I recall getting a postcard in the mail a few years ago. On the front side was a question in a large, colorful font, “They were ready... Are you?” It took me a couple of seconds to figure it out. Then I noticed the tiny pictures lining the top and bottom. There were twelve sets. Each had a “before” and “after” picture of an individual man or woman. Each “before” picture was overweight, flabby, and unprepared for the summer swim season. They all looked unhappy. But next to the “before” picture was an “after” picture. The “after” pictures were of the same people. But they were hardly recognizable. They were thinner, stronger, happier, and ready for the pool. Farrell’s Extreme Body Shaping (an exercise company with corporate offices in Iowa) was starting a ten-week kickboxing, strength-training, and nutrition challenge at a local gym. Apparently, they thought I needed some help.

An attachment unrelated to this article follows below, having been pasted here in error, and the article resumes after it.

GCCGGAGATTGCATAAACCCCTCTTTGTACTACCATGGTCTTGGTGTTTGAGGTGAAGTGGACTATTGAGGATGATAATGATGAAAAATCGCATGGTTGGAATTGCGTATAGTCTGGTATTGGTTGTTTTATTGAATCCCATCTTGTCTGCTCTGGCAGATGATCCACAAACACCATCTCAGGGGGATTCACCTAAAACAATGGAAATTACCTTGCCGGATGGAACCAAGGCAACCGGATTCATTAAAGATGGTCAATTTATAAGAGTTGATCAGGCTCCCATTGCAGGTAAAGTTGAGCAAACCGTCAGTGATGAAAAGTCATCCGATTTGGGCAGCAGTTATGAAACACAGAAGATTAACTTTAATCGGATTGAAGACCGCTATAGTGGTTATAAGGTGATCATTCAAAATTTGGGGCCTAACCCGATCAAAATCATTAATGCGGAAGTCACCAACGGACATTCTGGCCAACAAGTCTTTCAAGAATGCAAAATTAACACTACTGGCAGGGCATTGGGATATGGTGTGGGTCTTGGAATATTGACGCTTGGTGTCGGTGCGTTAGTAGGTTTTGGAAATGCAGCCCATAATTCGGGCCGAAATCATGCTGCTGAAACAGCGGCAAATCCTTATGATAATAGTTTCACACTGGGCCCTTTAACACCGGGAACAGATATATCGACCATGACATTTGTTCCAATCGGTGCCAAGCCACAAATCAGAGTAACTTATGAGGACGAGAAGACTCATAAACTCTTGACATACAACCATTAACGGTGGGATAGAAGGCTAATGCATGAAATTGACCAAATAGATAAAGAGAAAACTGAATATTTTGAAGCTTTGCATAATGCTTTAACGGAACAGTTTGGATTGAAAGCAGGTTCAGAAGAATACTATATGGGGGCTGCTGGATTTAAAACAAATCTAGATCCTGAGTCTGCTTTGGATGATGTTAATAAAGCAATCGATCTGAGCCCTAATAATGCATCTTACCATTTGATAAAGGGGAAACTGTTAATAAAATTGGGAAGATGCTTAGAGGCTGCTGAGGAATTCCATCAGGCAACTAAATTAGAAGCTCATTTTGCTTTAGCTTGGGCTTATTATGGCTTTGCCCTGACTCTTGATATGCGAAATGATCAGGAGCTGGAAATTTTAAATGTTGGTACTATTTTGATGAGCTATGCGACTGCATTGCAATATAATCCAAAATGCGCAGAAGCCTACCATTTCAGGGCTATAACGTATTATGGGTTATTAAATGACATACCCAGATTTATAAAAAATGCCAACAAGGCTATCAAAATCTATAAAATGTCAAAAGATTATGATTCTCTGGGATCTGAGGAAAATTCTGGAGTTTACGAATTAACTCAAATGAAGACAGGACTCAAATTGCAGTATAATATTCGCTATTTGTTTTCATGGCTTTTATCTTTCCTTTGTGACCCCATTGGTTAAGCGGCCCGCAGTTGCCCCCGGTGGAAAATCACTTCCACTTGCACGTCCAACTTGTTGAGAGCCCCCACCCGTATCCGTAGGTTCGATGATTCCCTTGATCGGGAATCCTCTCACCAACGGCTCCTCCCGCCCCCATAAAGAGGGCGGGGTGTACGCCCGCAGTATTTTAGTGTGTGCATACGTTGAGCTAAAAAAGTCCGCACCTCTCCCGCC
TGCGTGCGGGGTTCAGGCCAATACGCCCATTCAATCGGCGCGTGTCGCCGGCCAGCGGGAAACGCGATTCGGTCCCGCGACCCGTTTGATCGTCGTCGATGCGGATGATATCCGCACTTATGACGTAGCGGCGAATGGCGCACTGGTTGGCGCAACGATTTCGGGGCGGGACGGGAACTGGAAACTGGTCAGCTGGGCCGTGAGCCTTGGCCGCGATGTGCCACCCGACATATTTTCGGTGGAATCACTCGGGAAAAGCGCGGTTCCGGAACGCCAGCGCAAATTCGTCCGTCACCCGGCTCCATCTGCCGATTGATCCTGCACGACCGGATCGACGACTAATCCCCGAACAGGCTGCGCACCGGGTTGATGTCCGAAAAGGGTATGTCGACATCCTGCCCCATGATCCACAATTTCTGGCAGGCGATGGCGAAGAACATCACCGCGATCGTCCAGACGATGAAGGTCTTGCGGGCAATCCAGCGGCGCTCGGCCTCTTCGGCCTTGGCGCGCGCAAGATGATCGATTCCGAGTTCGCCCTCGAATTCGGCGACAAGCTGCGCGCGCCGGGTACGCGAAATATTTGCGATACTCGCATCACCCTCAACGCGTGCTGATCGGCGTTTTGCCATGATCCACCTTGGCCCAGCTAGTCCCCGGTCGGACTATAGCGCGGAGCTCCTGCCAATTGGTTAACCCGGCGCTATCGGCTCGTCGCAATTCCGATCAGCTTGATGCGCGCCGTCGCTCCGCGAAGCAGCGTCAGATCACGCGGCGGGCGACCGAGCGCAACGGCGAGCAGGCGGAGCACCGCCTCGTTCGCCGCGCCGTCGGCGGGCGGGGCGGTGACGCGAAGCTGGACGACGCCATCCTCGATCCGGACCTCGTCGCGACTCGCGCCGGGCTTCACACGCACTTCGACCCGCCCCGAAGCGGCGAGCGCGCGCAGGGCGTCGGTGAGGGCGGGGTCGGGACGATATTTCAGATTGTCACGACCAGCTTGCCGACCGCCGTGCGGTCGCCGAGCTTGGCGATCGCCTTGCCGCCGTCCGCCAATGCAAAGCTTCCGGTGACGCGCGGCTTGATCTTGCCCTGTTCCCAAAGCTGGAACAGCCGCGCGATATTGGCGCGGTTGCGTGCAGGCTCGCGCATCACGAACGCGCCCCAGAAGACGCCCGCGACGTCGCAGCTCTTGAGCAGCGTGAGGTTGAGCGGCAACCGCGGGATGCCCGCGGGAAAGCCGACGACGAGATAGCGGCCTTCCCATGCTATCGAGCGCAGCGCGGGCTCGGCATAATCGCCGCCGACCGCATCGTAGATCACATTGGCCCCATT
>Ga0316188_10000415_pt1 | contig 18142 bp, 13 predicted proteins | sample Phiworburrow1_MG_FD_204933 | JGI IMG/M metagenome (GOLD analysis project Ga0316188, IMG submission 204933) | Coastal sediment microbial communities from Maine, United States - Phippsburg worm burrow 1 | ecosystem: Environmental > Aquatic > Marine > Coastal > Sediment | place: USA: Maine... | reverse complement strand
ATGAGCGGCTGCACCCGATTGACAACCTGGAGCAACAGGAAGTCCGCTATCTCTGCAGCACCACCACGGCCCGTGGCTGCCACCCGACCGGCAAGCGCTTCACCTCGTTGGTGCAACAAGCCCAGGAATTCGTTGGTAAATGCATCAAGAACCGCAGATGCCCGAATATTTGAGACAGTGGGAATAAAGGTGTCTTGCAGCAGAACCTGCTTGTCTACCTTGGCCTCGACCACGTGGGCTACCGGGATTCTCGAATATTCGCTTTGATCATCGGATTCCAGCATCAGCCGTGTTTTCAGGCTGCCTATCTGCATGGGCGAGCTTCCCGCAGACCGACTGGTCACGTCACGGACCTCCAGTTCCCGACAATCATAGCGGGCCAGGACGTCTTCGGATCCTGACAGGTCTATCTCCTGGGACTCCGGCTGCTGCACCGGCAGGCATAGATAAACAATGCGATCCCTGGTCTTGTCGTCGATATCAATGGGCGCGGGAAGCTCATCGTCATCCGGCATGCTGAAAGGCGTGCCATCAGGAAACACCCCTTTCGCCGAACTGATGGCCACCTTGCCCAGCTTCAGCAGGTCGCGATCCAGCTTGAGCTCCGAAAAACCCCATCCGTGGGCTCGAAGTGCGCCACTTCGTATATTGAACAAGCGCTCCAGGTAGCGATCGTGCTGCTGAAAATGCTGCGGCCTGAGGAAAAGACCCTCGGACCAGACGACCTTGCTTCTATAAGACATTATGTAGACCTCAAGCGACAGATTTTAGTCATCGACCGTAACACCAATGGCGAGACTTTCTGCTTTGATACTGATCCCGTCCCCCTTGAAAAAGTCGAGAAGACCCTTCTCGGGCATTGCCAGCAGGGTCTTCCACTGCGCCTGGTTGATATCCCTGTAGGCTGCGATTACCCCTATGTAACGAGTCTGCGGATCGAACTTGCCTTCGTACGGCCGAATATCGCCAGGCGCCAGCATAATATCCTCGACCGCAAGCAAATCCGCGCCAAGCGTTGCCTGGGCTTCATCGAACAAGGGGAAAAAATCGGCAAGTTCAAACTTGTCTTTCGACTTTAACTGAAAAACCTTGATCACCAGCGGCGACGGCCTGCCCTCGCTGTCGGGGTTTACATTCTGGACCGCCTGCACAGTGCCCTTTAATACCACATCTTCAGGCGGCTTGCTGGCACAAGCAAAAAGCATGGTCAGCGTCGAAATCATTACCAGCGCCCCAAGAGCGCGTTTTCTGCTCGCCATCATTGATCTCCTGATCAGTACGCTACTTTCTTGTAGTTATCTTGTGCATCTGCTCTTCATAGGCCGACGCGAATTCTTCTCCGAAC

You have seen this kind of thing before. “Before” and “after” ads are especially common after the holidays and before summer. There is something about the juxtaposition of two different images of the same person which grabs our attention. Maybe we like seeing things can change. Maybe it is because all of us, deep down, have things in our lives we would like to change.

It is hard to imagine a starker contrast between a “before” and “after” shot than the man in our Gospel reading from Luke 8.

Notice how Luke describes the “before” shot. This man was out of his mind. He was dangerous, unfit for society. He was possessed, but not by a single demon. A legion of demons had taken up residence in him. As a result, he wandered among the tombs in isolation, without clothing, home, or community. The town would not tolerate him. They would chain him up and lock him down. But even then, he would break loose and be driven into the wilderness by the demons. The “before” shot of this man is tragic. We can only imagine the pain in his family, the fear of his neighbors, the shame, and the sorrow he experienced.